This yoga pose is a part of the Surya Namaskara and is a set of nine stretching moves that can be practiced to prepare for the next posture, “Visvamitrasana”.
Most of us have tried Yoga in our childhood years, but it totally changed our life. If you are also one of those who are interested in Yoga, then you must be totally aware of the name of Visvamitrasana. Visvamitrasana is the name of one of the main postures in Yoga and it is also the name of the posture. Due to its difficult nature, it is the first posture that students are taught.
Named after the admirable Hindu sage Vishwamitra, Vishwamitrasana is a challenging yoga pose that serves as an arm balance, hamstring stretch and hip extension. Many complex elements are combined in this beautiful pose, so it takes time and practice to master.
Below we give the main steps to reach the fullest expression of Vishwamitrasana.
1. Extended lateral angular position
Opening the hips, shoulders and chest, the extended side angle pose aligns the body for the final master pose, Vishwamitrasana. The extended side angle is a common pose in yoga classes and helps strengthen the legs and hips, which are essential for the final pose.
Tip: Stretch from the shoulder blade of the back leg and reach forward with the fingertips of the top hand, stretching the side of the body. Then turn your chest toward the ceiling to allow for a deeper opening.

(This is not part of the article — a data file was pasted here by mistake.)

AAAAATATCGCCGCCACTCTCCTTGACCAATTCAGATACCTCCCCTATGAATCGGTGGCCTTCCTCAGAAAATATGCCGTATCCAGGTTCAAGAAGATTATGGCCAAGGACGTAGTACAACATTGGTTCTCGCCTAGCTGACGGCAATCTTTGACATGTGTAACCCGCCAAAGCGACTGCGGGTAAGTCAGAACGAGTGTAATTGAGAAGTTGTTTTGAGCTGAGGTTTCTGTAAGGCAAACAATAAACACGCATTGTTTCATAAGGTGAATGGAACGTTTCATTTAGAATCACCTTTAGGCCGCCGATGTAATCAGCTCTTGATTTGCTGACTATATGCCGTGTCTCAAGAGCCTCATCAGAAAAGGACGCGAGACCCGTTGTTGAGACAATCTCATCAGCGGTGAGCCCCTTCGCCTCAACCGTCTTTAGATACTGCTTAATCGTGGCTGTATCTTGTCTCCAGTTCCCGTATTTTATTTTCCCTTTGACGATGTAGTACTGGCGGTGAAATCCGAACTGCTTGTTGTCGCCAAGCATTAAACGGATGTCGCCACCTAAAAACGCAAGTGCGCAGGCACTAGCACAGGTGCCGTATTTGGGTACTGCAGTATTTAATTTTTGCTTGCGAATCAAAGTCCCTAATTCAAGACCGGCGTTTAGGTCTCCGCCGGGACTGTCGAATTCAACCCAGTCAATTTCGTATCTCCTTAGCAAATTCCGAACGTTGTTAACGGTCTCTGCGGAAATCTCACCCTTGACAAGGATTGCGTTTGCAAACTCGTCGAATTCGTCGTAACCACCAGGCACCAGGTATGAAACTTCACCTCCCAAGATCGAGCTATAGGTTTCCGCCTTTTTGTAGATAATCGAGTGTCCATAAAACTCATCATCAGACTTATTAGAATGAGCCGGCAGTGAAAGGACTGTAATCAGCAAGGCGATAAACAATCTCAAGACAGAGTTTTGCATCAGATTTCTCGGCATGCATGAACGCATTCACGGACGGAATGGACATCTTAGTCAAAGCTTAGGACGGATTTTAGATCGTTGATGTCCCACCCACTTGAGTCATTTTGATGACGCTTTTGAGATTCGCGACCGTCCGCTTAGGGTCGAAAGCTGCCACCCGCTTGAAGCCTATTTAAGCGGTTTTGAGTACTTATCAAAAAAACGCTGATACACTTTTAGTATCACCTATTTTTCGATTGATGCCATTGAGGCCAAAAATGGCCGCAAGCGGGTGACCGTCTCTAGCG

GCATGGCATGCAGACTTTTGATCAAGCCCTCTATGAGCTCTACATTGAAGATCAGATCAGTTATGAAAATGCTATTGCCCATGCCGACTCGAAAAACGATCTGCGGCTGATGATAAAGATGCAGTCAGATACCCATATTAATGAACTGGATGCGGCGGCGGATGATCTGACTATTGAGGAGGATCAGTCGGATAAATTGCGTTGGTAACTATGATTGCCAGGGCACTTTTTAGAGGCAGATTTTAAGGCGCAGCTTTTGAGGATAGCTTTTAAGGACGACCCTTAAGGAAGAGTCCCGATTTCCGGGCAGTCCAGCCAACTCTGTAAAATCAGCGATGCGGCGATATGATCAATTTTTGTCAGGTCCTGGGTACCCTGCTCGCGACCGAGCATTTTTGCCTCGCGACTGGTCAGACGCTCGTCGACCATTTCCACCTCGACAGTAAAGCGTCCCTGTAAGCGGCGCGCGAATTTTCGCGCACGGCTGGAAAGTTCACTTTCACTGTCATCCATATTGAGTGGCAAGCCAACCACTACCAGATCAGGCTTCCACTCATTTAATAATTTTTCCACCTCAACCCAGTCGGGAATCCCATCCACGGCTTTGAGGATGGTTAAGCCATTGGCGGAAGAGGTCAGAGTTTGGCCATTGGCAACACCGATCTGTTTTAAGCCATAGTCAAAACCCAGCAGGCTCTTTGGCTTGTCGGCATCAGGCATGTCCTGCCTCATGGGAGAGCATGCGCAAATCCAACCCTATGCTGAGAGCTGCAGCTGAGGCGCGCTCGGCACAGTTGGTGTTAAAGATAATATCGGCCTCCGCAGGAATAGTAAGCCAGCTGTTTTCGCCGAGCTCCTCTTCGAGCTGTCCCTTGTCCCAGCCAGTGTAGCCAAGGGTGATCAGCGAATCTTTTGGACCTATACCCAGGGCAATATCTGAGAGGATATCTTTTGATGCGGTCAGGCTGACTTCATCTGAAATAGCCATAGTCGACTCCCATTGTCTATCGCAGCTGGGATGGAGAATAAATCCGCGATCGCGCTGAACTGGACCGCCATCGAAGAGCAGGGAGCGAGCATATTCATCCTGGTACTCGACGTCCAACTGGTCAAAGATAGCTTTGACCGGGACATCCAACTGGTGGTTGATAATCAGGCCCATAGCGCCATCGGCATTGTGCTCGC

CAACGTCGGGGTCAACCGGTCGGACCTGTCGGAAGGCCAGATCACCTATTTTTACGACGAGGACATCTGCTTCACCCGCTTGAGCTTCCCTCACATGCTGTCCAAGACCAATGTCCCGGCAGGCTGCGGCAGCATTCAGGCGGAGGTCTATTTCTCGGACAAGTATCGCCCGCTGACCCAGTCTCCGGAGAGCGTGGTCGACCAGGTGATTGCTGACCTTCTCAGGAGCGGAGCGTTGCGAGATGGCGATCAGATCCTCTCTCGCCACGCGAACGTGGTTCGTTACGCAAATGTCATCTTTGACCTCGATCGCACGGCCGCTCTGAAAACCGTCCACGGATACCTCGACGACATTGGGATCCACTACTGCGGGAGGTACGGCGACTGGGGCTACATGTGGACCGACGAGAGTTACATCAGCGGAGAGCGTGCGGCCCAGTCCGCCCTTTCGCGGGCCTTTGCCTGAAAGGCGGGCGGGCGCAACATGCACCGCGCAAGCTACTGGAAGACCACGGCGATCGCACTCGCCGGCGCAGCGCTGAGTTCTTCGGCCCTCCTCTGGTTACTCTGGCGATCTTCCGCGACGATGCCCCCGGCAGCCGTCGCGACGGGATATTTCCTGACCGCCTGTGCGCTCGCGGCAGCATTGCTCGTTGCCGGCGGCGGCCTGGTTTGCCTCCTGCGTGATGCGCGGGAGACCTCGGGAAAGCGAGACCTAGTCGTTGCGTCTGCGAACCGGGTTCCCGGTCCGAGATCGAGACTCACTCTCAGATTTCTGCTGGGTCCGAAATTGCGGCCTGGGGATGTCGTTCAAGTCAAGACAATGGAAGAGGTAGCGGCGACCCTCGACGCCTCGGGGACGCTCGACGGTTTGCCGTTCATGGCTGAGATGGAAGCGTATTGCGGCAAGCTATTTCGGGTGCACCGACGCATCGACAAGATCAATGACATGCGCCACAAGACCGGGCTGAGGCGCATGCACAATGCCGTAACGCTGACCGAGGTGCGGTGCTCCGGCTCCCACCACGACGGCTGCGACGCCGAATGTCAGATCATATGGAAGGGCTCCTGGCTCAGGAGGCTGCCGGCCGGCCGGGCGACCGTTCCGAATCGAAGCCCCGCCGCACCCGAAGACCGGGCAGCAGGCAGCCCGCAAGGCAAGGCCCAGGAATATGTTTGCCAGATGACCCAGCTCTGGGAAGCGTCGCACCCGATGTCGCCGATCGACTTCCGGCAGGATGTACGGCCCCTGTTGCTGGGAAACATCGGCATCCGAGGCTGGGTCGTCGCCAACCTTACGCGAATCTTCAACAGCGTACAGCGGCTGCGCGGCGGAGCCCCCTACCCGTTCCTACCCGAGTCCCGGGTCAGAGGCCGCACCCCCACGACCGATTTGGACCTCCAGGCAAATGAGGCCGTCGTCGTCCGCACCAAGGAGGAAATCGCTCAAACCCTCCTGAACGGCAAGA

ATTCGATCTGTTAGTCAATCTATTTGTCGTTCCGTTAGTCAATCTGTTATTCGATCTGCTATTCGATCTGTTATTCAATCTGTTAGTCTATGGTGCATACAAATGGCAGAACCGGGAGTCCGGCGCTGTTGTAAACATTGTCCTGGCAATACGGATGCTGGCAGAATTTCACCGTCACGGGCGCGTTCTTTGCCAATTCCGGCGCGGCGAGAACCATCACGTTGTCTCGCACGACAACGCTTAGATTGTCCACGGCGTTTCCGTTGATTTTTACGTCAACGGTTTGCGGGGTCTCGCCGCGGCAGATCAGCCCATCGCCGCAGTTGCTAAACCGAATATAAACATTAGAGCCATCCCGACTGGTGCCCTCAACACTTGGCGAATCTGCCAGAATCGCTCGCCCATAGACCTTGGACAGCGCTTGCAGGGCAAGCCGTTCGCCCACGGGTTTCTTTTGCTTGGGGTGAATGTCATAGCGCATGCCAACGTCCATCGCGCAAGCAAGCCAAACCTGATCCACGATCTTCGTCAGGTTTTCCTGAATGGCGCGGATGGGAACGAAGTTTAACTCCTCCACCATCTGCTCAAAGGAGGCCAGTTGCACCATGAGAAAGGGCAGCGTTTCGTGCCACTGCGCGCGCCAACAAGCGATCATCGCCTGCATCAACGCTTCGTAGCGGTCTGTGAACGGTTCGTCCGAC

Modification : If the forearm does not reach the ground, try placing a block under the lowered arm to reduce the distance and effect of the stretch.
2. Side rail (with arm extended)
Named after the sage (Vasishtha), the side plank pose (Vasishthasana) strengthens the whole body while stretching the sides, which are activated in Vishwamitrasana. This balancing posture forces the body to maintain a neutral position of the spine, which goes against gravity.
Tip: Tense your abs and quadriceps and try to find a neutral point for your hips (not too high or too low). Imagine the Tadasana pose, turned to the side.
Modification : If the strain on your shoulders is too great, lower your leg to a 90-degree angle and rest it on your shin.
3. Head down to knees pose
An intense stretch of the posterior thigh muscles and the lateral part of the body, the head posture in rotation to the knees (Parivrtta Janu Sirsana) is as interesting to perform as it is to say. The pose requires rotation of the chest and open shoulders, as in Vishwamitrasana, while passively stretching the back and glutes.
Tip: Remember to keep your sit bones on the ground to maintain alignment in angular and lateral bending.
Modification : If the upper arm cannot reach the extended leg, use the yoga strap to relieve the posture.
4. Position of the compass
In the compass pose (Parivrtta Surya Yantrasana), the upper half of the body is almost in the same position as in Vishvamitrasana. Practicing this pose thus naturally prepares the body, particularly the shoulder girdle, spine and hamstrings, for more difficult postures.